28. 28.

    Sapiezynski P, Stopczynski A, Wind DK, Leskovec J, Lehmann S (2017) Inferring person-to-person proximity using WiFi signals. Proc ACM Interact Mob Wearable Ubiquit Technol 1(2), Article ID 24. https://doi.org/10.1145/3090089

  29. 29.

    Sekara V, Lehmann S (2014) The strength of friendship ties in proximity sensor data. PLoS ONE 9(7), Article ID e0100915. https://doi.org/10.1371/journal.pone.0100915

  30. 30.

    Ashraf S, Iqbal HR, Nawab RMA (2016) Cross-genre author profile prediction using stylometry-based approach. In: Balog K, Cappellato L, Ferro N, Macdonald C (eds) Working notes of CLEF 2016 - conference and labs of the evaluation forum, Évora, Portugal, 5-8 September, 2016. CEUR workshop proceedings, vol 1609, pp 992-999. CEUR-WS.org. http://ceur-ws.org/Vol-1609/16090992.pdf

  31. 31.

    Santarcangelo V, Farinella GM, Battiato S (2015) Gender recognition: methods, datasets and results. In: IEEE international conference on multimedia & expo workshops (ICMEW). IEEE, New York. https://doi.org/10.1109/ICMEW.2015.7169756

  32. 32.

    Bekios-Calfa J, Buenaposada JM, Baumela L (2014) Robust gender recognition by exploiting facial attributes dependencies. Pattern Recognit Lett 36:228-234. https://doi.org/10.1016/j.patrec.2013.04.028

  33. 33.

    Geng X, Zhou ZH, Smith-Miles K (2007) Automatic age estimation based on facial aging patterns. IEEE Trans Pattern Anal Mach Intell 29(12):2234-2240. https://doi.org/10.1109/TPAMI.2007.70733

  34. 34.

    Song C, Qu Z, Blumm N, Barabasi A-L (2010) Limits of predictability in human mobility. Science 327(5968):1018-1021. https://doi.org/10.1126/science.1177170.0307014

  35. 35.

    Noulas A, Scellato S, Lambiotte R, Pontil M, Mascolo C (2012) A tale of many cities: universal patterns in human urban mobility. PLoS ONE 7(9), Article ID e37027. https://doi.org/10.1371/journal.pone.0037027

  36. 36.

    Noulas A, Scellato S, Mascolo C, Pontil M (2011) An empirical study of geographic user activity patterns in Foursquare. In: Proceedings of the fifth international AAAI conference on weblogs and social media, pp 570-573. https://doi.org/papers3://publication/uuid/557455DB-AC4A-4C73-968A-31E7A663BC4E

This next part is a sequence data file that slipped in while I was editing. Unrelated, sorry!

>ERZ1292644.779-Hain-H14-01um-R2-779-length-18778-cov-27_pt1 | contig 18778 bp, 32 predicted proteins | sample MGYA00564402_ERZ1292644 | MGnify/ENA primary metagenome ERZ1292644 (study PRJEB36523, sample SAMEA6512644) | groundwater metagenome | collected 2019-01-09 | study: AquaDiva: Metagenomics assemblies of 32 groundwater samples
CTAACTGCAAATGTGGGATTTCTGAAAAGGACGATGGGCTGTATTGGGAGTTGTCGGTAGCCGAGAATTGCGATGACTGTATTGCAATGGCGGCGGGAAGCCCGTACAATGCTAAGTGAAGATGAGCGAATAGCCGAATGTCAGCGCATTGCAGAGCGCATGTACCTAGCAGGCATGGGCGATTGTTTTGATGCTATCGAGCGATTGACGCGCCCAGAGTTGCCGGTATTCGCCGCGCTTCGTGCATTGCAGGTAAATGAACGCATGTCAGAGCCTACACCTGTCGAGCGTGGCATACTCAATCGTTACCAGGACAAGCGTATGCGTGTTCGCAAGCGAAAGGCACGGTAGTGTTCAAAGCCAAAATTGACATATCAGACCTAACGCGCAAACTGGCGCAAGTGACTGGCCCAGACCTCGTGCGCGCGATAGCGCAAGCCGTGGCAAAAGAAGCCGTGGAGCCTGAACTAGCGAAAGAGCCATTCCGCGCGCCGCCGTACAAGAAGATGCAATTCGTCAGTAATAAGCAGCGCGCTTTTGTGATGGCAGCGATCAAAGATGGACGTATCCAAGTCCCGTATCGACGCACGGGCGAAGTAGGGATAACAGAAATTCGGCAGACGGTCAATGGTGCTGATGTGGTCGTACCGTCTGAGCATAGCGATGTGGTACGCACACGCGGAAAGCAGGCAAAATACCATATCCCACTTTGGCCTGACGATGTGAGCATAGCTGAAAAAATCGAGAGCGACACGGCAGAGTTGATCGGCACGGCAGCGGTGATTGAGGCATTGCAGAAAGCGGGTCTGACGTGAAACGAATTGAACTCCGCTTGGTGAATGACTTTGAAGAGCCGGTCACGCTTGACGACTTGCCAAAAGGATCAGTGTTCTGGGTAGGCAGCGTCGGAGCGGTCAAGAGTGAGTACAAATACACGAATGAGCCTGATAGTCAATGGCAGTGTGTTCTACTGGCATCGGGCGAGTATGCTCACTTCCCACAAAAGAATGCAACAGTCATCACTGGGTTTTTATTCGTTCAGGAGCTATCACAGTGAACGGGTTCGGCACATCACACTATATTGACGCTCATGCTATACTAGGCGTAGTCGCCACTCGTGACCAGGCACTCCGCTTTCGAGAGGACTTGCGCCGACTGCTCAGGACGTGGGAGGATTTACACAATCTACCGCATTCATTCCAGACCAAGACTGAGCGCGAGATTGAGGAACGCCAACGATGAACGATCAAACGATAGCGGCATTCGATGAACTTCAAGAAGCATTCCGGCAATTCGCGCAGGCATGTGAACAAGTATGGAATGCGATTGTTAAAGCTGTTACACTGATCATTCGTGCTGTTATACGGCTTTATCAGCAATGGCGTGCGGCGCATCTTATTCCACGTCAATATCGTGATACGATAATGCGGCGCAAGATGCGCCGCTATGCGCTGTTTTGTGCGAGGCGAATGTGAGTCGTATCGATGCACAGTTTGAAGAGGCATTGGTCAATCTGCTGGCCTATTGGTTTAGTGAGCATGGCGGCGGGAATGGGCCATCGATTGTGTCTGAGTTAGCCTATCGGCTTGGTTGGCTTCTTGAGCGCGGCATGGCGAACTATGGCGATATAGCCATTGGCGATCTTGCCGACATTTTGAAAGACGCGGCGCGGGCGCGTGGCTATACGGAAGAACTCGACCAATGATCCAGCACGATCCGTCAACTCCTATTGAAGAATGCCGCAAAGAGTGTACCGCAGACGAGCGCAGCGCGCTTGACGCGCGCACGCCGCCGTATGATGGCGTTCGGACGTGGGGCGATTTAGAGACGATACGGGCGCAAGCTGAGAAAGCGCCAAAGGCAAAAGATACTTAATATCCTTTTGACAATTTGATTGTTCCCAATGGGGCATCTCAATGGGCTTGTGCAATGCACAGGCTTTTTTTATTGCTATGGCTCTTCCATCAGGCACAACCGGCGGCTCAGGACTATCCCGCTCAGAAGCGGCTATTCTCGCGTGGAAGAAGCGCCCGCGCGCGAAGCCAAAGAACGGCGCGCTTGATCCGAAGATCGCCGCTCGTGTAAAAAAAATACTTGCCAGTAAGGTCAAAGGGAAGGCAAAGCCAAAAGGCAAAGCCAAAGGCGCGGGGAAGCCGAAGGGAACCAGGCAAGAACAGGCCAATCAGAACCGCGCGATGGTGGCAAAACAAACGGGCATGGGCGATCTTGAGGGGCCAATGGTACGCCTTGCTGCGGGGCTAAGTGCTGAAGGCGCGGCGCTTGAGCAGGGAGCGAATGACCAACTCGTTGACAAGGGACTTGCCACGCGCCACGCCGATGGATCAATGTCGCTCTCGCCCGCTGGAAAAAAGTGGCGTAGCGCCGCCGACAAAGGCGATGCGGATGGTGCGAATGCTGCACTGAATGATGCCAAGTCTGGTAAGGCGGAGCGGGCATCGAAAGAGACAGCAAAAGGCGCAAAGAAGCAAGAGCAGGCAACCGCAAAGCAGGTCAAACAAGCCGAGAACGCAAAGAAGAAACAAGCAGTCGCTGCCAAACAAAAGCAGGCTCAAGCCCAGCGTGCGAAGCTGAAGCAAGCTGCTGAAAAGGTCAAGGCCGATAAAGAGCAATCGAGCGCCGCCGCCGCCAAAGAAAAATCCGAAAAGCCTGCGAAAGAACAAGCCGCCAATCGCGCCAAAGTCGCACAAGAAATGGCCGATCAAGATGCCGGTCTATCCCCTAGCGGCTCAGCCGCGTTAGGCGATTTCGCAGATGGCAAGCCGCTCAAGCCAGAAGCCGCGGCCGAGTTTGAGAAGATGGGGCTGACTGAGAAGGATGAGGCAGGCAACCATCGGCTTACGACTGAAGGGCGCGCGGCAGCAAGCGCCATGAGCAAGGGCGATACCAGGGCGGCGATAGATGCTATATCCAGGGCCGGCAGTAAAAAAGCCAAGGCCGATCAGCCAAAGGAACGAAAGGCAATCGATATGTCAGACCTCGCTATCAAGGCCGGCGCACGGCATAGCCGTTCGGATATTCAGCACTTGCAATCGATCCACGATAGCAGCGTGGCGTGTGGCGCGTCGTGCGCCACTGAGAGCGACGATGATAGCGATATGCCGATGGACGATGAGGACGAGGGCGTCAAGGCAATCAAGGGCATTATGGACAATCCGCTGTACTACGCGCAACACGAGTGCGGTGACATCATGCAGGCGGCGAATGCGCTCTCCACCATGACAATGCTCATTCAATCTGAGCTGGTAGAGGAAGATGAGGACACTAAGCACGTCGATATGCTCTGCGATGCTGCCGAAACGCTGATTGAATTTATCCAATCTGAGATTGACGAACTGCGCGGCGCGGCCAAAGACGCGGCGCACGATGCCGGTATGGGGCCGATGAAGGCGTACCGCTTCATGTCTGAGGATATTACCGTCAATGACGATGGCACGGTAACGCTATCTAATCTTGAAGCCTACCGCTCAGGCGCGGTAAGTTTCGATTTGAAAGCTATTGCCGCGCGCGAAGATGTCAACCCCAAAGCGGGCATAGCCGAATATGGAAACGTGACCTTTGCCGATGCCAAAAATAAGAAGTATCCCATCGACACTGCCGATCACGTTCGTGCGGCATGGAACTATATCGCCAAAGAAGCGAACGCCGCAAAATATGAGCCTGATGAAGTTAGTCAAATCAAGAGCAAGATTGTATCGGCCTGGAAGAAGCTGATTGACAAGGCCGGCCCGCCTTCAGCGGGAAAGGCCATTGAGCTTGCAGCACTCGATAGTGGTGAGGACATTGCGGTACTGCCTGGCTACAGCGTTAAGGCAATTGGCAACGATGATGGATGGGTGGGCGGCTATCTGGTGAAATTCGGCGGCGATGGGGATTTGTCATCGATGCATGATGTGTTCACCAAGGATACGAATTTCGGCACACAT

37. 37.

    Ren Y, Salim FD, Tomko M, Bai YB, Chan J, Qin KK, Sanderson M (2017) D-log: a WiFi log-based differential scheme for enhanced indoor localization with single RSSI source and infrequent sampling rate. Pervasive Mob Comput 37:94-114. https://doi.org/10.1016/j.pmcj.2016.09.018

  38. 38.

    Okabe A, Boots B, Sugihara K, Chiu SN (1999) Spatial tesselations: concepts and applications of Voronoi diagrams, 2nd edn. Wiley series in probability and statistics. Wiley, New York

  39. 39.

    Ren Y, Tomko M, Salim FD, Ong K, Sanderson M (2017) Analyzing web behavior in indoor retail spaces. J Assoc Inform Sci Technol (JASIST) 68(1):62-76. https://doi.org/10.1002/asi.23587

  40. 40.

    Bai YB, Wu S, Ren Y, Ong K, Retscher G, Kealy A, Tomko M, Wu H, Zhang K (2014) A new approach for indoor customer tracking based on a single wi-fi connection. In: 2014 international conference on indoor positioning and indoor navigation

  41. 41.

    Church K, Smyth B, Cotter P, Bradley K (2007) Mobile information access: a study of emerging search behavior on the mobile Internet. ACM Trans Web 1(1), Article ID 4. https://doi.org/10.1145/1232722.1232726

  42. 42.

    Bowman AW, Azzalini A (1997) Applied smoothing techniques for data analysis. Oxford University Press, New York

Download references

Acknowledgements

We thank all the members of the TRacking Indoor Information BEhaviour (TRIIBE) project for a helpful discussion.

Funding

This research is supported by a Linkage Project grant of the Australian Research Council (LP120200413), including the design of the study, the collection, analysis, and interpretation of data, and the writing of the manuscript.

Author information

YR, MT, FS, JC and MS equally scoped the survey study. YR and MT formulated the initial idea of user demographic across logs and survey responses. FS carried out the design of the survey questionnaire. JC carried out the design of the computational experiments. MS led the study and coordinated the research activities of the team. YR carried out the computational experiments and drafted the manuscript. All authors read, edited, and approved the final manuscript.

Correspondence to Yongli Ren.

Ethics declarations

Competing interests

The authors declare that they have no competing interests.

Additional information

Publisher’s Note

Springer Nature remains neutral with regard to jurisdictional claims in published maps and institutional affiliations.

Rights and permissions

Open Access This article is distributed under the terms of the Creative Commons Attribution 4.0 International License (http://creativecommons.org/licenses/by/4.0/), which permits unrestricted use, distribution, and reproduction in any medium, provided you give appropriate credit to the original author(s) and the source, provide a link to the Creative Commons license, and indicate if changes were made.

Reprints and Permissions

About this article

Verify currency and authenticity via CrossMark

Keywords

  • logs
  • questionnaire
  • predictability of user demographics